The Canadian Environmental Law Association is calling for broad support for banning asbestos across the US and Canada. The CELA endorsed a statement, The North American Declaration -- issued in Washington DC by the Asbestos Disease Awareness Organization and the Canadian Voices of Asbestos Victims -- which calls on Canadian Prime Minister Harper and US President Obama to take immediate steps to prevent further production or export of asbestos.
"My father was exposed to asbestos while working as a labourer and electrician at the petro-chemical plants in Sarnia, Ontario. In 2008, he died from mesothelioma, just two months after his diagnosis, thirty to forty years after he was exposed," said Stacy Cattran, Canadian Voices of Asbestos Victims Co-Founder. "Sarnia, like so many industrial towns, has suffered the loss of too many of her citizens to asbestos-related disease. After 130 years of mining asbestos, it is time for Canada to close the mines and transition the affected workers to other forms of industry. . . "
"It is unconscionable that while Canadians are spending billions of dollars on health care costs for asbestos victims in Canada and on removing asbestos from our schools, homes, hospitals and public buildings -- including Prime Minister Harper's workplace and residence -- the Canadian government is providing political and financial support to the asbestos lobby and supports a plan to relaunch Canada's bankrupt and deadly asbestos industry,” asbestos campaigner Kathleen Ruff told the Tyee.
"The asbestos issue is a shocking example of denial of science and environmental racism by our government."
As reported earlier in the Tyee, many health, trade union and human rights groups across Canada, including the Canadian Labour Congress and the Canadian Medical Association, have called for an end of Canada’s national asbestos policy, which has allowed the known carcinogen (now rarely used in Canada itself) to be exported to 3rd World countries. There is no safe level of asbestos exposure, critics argue, and Canada should cease exports altogether.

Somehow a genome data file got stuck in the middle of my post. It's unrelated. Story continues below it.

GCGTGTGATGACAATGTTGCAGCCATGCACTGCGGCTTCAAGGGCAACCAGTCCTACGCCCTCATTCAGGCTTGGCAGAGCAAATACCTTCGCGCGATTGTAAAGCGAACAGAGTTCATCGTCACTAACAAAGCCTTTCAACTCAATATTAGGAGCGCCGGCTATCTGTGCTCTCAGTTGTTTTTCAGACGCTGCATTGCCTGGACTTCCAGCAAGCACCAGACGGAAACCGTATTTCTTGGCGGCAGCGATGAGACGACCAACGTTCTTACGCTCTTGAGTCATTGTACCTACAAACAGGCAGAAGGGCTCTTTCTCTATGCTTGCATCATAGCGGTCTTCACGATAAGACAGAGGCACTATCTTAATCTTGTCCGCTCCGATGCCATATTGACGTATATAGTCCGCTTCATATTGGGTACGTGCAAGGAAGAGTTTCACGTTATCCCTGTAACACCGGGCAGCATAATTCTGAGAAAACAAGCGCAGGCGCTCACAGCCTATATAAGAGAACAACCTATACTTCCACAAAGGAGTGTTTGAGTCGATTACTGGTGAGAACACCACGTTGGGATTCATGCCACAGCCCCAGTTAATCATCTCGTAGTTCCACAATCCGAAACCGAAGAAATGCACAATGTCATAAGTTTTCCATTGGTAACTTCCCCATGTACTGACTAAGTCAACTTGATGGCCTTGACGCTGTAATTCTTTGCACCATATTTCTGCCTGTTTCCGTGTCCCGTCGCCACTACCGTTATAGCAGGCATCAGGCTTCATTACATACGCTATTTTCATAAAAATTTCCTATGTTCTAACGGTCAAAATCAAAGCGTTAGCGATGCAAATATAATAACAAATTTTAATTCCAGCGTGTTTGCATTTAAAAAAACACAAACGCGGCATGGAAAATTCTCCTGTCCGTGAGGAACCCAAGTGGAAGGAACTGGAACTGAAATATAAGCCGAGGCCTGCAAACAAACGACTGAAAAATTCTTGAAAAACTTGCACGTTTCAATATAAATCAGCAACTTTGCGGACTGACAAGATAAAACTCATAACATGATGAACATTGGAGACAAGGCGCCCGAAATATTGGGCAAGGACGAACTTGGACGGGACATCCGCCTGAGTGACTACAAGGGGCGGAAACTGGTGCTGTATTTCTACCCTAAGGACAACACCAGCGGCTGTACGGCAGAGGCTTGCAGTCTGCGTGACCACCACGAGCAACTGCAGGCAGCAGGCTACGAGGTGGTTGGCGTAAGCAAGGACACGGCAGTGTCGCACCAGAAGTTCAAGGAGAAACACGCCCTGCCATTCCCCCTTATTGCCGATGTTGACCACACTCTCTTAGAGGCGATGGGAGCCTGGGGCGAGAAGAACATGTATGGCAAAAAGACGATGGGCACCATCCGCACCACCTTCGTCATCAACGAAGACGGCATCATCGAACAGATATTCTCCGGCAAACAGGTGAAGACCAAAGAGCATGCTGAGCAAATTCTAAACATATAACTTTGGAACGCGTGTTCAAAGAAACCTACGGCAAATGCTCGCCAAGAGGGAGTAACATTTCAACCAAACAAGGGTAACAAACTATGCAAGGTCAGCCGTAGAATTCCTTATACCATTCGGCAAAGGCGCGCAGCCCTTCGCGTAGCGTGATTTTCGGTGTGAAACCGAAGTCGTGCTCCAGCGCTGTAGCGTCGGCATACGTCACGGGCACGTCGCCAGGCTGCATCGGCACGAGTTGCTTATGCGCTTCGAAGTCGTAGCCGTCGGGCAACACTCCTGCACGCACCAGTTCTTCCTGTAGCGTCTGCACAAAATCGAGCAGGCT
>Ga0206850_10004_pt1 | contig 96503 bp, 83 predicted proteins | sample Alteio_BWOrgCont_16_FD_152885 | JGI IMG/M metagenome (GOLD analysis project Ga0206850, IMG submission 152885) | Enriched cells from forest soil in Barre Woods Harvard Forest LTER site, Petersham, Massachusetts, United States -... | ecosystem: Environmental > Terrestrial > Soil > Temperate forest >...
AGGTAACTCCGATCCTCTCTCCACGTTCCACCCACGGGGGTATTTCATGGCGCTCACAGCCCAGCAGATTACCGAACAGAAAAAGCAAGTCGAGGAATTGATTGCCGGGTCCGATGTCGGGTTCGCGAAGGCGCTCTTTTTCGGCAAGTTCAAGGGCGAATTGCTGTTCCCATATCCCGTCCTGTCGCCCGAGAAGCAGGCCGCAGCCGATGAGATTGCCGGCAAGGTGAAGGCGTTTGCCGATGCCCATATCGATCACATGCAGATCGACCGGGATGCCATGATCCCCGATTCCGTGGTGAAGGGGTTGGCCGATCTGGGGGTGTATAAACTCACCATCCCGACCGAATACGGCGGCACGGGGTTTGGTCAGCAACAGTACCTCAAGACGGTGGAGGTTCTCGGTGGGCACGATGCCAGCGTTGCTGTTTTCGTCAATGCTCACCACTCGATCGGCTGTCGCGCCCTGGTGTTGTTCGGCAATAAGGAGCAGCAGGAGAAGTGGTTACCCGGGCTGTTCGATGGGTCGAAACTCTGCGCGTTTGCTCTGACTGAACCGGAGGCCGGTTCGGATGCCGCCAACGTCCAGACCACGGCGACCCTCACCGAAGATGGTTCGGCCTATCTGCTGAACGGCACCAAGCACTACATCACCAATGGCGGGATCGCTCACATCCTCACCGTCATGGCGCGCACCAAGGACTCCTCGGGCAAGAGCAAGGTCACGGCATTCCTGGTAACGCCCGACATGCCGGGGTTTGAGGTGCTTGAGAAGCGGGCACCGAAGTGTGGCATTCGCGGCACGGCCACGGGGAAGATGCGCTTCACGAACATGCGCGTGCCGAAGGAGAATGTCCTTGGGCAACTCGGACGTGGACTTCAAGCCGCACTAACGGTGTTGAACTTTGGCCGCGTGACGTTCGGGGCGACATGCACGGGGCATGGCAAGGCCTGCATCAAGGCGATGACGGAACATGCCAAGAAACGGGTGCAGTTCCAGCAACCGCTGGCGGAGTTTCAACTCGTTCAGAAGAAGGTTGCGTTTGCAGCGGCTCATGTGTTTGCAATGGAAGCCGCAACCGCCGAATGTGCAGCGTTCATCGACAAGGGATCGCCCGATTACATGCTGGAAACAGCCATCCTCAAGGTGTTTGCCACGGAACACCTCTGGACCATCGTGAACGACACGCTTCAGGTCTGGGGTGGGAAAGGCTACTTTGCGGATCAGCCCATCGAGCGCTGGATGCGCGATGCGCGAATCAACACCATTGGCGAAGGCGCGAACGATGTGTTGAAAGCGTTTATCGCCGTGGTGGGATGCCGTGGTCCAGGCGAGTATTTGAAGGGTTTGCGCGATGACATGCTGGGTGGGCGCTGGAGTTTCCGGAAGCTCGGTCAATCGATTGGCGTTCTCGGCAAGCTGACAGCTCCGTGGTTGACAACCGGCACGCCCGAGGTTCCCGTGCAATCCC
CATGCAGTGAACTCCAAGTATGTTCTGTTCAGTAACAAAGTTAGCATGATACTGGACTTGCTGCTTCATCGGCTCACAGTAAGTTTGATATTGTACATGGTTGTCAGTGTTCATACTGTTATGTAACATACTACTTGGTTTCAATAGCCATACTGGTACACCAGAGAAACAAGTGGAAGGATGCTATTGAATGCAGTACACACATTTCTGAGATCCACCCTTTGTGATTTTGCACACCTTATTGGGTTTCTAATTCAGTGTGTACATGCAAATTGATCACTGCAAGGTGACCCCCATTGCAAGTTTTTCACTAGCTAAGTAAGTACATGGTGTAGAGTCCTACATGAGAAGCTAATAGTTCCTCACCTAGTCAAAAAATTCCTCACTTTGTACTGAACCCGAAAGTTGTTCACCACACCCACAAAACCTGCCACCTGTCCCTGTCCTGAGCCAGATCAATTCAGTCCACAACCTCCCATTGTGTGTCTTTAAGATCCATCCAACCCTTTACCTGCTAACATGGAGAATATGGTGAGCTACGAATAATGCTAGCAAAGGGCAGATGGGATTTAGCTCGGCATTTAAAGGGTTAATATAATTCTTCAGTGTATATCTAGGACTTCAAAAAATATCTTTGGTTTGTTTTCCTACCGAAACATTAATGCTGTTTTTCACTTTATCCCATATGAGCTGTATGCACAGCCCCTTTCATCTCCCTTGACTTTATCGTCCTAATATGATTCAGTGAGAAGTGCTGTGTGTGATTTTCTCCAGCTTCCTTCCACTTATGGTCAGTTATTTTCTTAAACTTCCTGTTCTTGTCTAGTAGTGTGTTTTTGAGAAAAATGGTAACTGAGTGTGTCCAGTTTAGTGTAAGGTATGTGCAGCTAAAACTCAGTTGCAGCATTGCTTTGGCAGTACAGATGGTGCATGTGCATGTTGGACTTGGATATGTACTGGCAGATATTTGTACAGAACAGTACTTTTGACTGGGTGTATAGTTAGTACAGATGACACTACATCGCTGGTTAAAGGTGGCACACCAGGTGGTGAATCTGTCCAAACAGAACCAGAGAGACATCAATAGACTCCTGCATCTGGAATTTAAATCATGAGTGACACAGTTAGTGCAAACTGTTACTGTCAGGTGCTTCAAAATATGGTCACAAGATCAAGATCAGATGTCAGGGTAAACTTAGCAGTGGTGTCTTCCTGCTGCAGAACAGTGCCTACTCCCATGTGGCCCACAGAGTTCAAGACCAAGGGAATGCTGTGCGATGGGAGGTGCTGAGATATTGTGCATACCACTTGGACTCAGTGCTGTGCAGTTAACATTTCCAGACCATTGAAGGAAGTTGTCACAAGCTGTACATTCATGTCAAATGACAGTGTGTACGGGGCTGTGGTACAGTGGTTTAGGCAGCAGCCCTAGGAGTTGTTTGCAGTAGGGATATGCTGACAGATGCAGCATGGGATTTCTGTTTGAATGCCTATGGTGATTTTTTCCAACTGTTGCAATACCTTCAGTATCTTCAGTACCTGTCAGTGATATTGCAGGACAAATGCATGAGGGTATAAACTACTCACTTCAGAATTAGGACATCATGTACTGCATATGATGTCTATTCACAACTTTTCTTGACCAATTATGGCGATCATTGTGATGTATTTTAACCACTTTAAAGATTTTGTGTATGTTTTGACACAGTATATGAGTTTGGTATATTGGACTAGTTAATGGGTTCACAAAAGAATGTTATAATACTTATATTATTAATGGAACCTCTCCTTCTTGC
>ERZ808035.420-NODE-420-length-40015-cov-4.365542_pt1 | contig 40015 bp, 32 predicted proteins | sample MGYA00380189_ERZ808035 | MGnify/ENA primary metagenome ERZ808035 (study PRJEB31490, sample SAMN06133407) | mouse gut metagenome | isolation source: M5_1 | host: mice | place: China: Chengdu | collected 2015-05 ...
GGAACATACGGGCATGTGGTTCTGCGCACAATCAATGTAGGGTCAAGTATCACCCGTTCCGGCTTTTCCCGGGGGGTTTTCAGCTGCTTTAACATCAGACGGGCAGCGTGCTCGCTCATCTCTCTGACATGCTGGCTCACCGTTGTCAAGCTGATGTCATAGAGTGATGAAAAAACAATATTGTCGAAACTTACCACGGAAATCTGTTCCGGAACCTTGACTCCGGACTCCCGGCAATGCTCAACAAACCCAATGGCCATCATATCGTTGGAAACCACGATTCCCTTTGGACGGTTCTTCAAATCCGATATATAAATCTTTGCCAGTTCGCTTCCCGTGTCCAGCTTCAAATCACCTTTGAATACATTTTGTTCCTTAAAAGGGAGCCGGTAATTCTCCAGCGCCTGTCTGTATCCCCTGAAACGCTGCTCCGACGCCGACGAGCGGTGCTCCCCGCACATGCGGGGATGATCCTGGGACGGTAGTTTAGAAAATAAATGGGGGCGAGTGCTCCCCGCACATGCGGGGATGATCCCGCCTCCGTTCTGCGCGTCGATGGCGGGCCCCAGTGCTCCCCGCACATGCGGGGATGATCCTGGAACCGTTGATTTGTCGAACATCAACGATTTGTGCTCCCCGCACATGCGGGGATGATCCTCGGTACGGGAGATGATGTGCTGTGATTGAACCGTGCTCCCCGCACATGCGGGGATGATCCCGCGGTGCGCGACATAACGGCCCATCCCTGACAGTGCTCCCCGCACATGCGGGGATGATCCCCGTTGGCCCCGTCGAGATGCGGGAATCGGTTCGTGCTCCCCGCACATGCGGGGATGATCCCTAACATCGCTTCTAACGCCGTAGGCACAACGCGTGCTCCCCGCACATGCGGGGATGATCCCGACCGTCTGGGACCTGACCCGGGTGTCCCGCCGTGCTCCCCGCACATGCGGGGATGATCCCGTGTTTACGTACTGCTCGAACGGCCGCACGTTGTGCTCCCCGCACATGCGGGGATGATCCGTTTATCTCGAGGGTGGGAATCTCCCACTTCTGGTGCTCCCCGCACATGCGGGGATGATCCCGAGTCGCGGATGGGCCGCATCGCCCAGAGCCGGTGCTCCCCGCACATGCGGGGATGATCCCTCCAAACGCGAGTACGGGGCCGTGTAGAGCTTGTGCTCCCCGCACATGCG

"For the first time in decades, Canada's asbestos mines have stopped production. However, a decision to finance, reopen and expand the Jeffrey Mine in Quebec is expected by the end of the year", said Fe de Leon, Researcher at CELA in a press statement. "If the Quebec government supports a decision to restart these mining operations, it will entrench the Canadian export of this cancer causing substance for decades to come. For developing countries where there are markets for Canadian asbestos, workers and their communities will bear the burden of asbestos exposure since exporters are not required to provide information on the toxicity or safe handling of these hazardous substances. This year, Canada was one of several countries that opposed listing asbestos under the Rotterdam Convention for exchanging information on hazardous substances. Consequently, health and safety labeling need not accompany these exports to unsuspecting workers."
Tom Sandborn covers health policy and labour news for the Tyee.
By Tom Sandborn December 8, 2011